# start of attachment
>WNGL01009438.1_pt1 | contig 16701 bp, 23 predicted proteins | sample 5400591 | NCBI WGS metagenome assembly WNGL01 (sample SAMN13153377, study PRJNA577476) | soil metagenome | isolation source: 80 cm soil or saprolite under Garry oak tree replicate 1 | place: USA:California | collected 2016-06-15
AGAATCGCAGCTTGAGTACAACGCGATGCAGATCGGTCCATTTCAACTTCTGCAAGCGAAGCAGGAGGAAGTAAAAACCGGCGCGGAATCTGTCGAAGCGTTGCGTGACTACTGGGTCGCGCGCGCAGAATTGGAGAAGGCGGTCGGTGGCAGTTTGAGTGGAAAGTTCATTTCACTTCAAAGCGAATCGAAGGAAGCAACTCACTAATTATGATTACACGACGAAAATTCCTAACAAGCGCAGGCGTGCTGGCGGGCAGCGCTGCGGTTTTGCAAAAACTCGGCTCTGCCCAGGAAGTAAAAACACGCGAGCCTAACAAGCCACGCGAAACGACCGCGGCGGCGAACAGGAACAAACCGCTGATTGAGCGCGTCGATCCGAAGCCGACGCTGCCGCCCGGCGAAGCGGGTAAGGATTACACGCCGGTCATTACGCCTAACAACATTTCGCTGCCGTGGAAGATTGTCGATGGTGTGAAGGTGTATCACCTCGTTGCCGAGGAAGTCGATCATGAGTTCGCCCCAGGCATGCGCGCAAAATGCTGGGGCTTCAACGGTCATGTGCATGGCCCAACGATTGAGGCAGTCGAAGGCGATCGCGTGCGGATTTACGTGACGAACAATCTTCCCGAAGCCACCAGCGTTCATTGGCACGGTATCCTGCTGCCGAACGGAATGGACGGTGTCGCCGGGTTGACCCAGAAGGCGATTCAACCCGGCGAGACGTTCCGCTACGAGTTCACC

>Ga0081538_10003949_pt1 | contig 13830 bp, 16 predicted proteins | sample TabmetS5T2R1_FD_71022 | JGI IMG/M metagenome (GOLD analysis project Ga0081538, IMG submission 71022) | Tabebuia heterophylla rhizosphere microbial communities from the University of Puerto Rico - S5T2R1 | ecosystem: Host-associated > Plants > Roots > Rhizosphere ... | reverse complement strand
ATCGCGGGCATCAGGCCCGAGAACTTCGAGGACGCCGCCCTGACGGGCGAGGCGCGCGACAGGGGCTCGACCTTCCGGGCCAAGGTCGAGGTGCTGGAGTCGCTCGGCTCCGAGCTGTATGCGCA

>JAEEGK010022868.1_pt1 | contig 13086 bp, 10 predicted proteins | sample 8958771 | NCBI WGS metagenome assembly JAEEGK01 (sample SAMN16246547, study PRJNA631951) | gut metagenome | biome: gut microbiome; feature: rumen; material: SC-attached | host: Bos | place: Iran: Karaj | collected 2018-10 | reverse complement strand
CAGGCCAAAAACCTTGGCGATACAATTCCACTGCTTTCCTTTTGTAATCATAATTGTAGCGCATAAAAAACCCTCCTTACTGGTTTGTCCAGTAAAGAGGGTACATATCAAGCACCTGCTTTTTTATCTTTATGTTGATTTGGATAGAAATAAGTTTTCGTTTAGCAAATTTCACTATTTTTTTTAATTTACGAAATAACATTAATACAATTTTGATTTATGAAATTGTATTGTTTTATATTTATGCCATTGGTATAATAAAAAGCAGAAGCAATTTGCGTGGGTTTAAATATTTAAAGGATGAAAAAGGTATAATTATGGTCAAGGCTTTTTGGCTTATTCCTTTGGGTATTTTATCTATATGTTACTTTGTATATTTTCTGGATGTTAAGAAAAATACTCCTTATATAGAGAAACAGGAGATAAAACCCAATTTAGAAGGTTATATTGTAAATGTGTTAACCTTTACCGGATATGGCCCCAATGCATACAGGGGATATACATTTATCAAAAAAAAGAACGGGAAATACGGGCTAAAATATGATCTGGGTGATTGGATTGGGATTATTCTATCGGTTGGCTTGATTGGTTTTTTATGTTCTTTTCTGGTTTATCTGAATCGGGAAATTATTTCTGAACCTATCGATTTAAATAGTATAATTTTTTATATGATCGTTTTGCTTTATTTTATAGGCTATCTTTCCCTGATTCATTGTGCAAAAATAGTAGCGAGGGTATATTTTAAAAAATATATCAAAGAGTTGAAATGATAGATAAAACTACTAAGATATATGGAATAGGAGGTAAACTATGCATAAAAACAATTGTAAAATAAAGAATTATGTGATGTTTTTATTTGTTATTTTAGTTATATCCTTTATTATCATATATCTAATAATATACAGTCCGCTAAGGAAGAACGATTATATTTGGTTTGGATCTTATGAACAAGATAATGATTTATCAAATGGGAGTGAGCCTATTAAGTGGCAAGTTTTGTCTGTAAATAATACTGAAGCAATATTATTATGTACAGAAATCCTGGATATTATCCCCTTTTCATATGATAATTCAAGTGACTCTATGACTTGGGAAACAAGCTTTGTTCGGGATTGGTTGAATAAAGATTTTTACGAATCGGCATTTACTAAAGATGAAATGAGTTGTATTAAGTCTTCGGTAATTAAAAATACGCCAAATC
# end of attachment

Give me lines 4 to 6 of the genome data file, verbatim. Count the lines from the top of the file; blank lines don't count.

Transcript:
ATCGCGGGCATCAGGCCCGAGAACTTCGAGGACGCCGCCCTGACGGGCGAGGCGCGCGACAGGGGCTCGACCTTCCGGGCCAAGGTCGAGGTGCTGGAGTCGCTCGGCTCCGAGCTGTATGCGCA

>JAEEGK010022868.1_pt1 | contig 13086 bp, 10 predicted proteins | sample 8958771 | NCBI WGS metagenome assembly JAEEGK01 (sample SAMN16246547, study PRJNA631951) | gut metagenome | biome: gut microbiome; feature: rumen; material: SC-attached | host: Bos | place: Iran: Karaj | collected 2018-10 | reverse complement strand
CAGGCCAAAAACCTTGGCGATACAATTCCACTGCTTTCCTTTTGTAATCATAATTGTAGCGCATAAAAAACCCTCCTTACTGGTTTGTCCAGTAAAGAGGGTACATATCAAGCACCTGCTTTTTTATCTTTATGTTGATTTGGATAGAAATAAGTTTTCGTTTAGCAAATTTCACTATTTTTTTTAATTTACGAAATAACATTAATACAATTTTGATTTATGAAATTGTATTGTTTTATATTTATGCCATTGGTATAATAAAAAGCAGAAGCAATTTGCGTGGGTTTAAATATTTAAAGGATGAAAAAGGTATAATTATGGTCAAGGCTTTTTGGCTTATTCCTTTGGGTATTTTATCTATATGTTACTTTGTATATTTTCTGGATGTTAAGAAAAATACTCCTTATATAGAGAAACAGGAGATAAAACCCAATTTAGAAGGTTATATTGTAAATGTGTTAACCTTTACCGGATATGGCCCCAATGCATACAGGGGATATACATTTATCAAAAAAAAGAACGGGAAATACGGGCTAAAATATGATCTGGGTGATTGGATTGGGATTATTCTATCGGTTGGCTTGATTGGTTTTTTATGTTCTTTTCTGGTTTATCTGAATCGGGAAATTATTTCTGAACCTATCGATTTAAATAGTATAATTTTTTATATGATCGTTTTGCTTTATTTTATAGGCTATCTTTCCCTGATTCATTGTGCAAAAATAGTAGCGAGGGTATATTTTAAAAAATATATCAAAGAGTTGAAATGATAGATAAAACTACTAAGATATATGGAATAGGAGGTAAACTATGCATAAAAACAATTGTAAAATAAAGAATTATGTGATGTTTTTATTTGTTATTTTAGTTATATCCTTTATTATCATATATCTAATAATATACAGTCCGCTAAGGAAGAACGATTATATTTGGTTTGGATCTTATGAACAAGATAATGATTTATCAAATGGGAGTGAGCCTATTAAGTGGCAAGTTTTGTCTGTAAATAATACTGAAGCAATATTATTATGTACAGAAATCCTGGATATTATCCCCTTTTCATATGATAATTCAAGTGACTCTATGACTTGGGAAACAAGCTTTGTTCGGGATTGGTTGAATAAAGATTTTTACGAATCGGCATTTACTAAAGATGAAATGAGTTGTATTAAGTCTTCGGTAATTAAAAATACGCCAAATC